If you want to move past this stage you need to start by identifying your stressors.

Although adrenal fatigue is most commonly seen amongst individuals who keep very busy – Type A personalities and high-achieving workaholics - it might also be the mother or grandmother who is always putting everyone and everything else before herself. Unlike our ovaries, the adrenal glands are not designed to eventually give out or stop making hormones so self-care is crucial.


But what if you don't feel stressed?

What else could be causing this communication breakdown between your brain (hypothalamus) and your adrenal glands? It can be any of the following:


  • HYPOTHYROIDISM. This will slow your adrenal function right down.

  • TOO MUCH THYROID MEDICATION. This is likened to pushing the gas down on the adrenal glands which actually just shoots up your adrenaline (epinephrine) and wreaks more havoc.

  • INFLAMMATION. Certain types of inflammation can rob the body of its ability to produce cortisol, which is recognized as the body’s top anti-inflammatory agent. As a result, chronic inflammation can lead to adrenal issues.

  • CORTICOSTEROID MEDICATIONS. (e.g. inhalers, allergy medications, creams, etc.) The longer they're used, the more suppressive they are to the adrenals. It can take longer than six months to recover.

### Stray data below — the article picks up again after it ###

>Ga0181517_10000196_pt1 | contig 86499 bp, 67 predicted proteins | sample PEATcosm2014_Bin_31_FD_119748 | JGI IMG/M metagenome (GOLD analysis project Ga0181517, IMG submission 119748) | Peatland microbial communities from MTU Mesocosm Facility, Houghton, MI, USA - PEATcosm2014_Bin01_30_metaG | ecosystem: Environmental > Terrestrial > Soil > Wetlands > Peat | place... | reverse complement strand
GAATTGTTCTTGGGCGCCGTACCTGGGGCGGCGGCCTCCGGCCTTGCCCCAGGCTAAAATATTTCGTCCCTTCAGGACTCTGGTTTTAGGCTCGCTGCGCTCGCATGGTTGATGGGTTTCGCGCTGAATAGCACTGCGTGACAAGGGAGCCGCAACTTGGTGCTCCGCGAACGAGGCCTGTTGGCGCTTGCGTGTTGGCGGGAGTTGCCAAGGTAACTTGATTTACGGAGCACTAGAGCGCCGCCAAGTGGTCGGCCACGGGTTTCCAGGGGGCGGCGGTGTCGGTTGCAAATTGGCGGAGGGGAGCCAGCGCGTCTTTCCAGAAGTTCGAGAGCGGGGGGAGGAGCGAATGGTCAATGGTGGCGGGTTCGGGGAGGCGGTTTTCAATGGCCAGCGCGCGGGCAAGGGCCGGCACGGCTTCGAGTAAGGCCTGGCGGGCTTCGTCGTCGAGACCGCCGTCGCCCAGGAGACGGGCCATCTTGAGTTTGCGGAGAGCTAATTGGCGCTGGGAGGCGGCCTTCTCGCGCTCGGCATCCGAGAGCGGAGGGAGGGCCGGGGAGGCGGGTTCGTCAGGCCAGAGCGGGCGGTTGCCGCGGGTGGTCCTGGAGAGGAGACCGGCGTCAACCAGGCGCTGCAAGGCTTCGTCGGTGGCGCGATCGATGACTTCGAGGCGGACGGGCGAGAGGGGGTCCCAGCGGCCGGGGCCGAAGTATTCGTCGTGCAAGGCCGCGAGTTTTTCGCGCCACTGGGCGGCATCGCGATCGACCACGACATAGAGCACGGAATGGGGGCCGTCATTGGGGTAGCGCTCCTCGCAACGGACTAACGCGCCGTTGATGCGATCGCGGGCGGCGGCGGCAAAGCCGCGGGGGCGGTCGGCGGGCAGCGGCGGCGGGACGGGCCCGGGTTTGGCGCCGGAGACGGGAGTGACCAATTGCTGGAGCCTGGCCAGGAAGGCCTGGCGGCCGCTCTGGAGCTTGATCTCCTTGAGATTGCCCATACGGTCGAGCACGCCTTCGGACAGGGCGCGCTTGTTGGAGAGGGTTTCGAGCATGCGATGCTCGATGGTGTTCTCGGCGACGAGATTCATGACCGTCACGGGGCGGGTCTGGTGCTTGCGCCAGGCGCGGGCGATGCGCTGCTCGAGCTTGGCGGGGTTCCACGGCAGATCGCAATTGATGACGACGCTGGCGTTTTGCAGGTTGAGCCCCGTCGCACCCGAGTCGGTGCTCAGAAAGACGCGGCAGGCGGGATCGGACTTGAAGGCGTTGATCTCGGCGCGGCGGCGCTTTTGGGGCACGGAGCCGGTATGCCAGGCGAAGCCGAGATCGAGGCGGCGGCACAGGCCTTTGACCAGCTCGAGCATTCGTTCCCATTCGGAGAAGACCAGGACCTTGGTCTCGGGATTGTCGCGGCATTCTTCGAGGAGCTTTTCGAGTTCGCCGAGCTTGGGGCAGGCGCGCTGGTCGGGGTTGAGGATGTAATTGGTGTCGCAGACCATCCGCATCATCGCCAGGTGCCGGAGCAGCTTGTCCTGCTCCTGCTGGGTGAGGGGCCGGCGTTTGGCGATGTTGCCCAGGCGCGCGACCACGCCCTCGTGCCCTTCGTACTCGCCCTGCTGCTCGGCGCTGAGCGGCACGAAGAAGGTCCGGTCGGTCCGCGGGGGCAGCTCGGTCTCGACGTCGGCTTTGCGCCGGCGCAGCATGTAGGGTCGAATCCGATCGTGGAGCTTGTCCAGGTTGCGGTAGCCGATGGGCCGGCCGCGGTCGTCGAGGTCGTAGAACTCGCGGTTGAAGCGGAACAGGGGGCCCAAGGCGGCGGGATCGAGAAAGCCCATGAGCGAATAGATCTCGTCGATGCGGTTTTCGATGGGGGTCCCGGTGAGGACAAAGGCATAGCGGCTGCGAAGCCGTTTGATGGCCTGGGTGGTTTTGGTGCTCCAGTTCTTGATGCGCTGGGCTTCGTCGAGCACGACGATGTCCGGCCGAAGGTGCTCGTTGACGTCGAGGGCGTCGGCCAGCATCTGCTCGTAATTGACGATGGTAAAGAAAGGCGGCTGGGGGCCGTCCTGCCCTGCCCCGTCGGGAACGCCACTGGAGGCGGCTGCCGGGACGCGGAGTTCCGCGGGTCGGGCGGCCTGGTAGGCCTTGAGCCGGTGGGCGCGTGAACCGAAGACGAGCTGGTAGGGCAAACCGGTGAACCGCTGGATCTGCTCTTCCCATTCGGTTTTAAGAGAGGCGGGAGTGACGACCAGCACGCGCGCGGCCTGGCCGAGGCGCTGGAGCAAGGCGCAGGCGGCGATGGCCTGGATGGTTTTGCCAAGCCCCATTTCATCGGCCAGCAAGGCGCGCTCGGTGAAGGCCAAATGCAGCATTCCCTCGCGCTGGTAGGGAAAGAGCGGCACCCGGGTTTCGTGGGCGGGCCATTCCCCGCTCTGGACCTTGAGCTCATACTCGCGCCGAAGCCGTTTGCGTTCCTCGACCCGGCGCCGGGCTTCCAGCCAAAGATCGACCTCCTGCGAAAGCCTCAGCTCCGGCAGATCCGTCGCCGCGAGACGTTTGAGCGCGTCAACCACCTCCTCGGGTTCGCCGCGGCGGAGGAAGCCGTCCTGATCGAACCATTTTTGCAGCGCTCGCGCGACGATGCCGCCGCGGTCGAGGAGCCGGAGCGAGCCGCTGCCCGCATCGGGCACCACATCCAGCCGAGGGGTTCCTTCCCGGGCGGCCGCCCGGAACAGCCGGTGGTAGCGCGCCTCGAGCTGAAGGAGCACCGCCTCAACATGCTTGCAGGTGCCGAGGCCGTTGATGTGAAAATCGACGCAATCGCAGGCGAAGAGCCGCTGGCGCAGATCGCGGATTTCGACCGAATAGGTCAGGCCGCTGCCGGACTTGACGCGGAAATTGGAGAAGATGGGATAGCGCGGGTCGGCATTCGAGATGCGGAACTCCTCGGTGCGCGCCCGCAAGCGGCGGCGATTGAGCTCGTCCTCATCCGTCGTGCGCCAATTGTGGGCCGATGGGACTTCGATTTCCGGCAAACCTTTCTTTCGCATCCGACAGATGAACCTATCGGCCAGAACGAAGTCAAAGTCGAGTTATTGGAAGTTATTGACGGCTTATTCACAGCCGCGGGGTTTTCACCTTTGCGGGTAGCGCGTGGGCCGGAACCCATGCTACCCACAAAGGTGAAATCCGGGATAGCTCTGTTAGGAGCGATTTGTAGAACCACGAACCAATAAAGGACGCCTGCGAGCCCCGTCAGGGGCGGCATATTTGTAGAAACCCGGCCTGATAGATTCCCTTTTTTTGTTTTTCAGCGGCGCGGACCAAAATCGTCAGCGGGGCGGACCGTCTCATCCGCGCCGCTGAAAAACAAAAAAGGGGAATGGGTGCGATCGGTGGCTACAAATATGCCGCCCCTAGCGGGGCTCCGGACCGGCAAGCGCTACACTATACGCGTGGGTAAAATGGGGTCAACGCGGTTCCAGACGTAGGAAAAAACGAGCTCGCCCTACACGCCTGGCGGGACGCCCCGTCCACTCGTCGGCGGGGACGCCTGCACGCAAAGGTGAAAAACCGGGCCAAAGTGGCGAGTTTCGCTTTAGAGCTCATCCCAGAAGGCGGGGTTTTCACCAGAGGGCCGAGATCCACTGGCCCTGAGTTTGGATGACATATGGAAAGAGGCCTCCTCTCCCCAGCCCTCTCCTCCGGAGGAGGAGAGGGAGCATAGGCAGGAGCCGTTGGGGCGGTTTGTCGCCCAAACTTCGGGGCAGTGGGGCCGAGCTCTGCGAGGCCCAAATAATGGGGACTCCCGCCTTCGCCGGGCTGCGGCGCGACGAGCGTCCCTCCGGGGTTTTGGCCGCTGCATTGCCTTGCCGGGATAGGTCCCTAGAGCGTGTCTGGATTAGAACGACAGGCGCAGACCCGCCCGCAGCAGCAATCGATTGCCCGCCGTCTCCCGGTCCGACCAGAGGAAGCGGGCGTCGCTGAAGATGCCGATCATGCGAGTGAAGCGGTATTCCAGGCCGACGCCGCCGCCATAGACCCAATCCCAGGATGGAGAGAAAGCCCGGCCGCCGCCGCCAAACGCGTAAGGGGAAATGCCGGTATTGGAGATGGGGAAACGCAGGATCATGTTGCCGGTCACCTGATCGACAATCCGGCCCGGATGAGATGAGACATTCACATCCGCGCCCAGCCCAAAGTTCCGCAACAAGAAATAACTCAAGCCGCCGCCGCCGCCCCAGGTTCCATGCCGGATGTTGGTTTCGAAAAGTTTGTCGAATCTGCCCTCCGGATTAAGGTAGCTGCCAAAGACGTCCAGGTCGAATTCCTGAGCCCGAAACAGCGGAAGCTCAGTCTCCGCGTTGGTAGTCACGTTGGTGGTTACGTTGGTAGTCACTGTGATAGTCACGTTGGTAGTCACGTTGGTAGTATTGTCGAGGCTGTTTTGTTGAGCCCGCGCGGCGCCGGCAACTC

• POOR KIDNEY AND LIVER FUNCTION. The kidneys are responsible for converting our cortisol to cortisone (the inactive form) when needed, and the liver is responsible for reactivation. When we're ill or very stressed out, our body will make more cortisone (inactive form) than cortisol (active form). It's a built-in mechanism that forces us to slow down and rest. Unfortunately, very few of us ever listen to our bodies.

  • BODY FAT. This is because fat cells create their own inflammatory cytokines AND their own cortisol!


Cortisol is a catabolic hormone. This means that when it’s chronically released, it breaks down protein for energy. The end result is rapid and ongoing muscle wastage even if you’re including a healthy workout into your daily routine. 


When in high circulation, cortisol can widen your waistline because it releases sugars into your bloodstream. When plenty of them are left over, they’re stored as fat. Additionally, cortisol is released during exercise and the higher the intensity or duration of your workout, the larger the cortisol release.  


If you're suffering from symptoms of adrenal and you want to know what natural treatments are available. Reach out.

We can discuss the most effective nutritional and herbal medicines as well as helpful lifestyle interventions, and send you for the relevant testing. Book a free 10-minute call or make the investment in your health and sign up for the 'Cultivate Calm' package.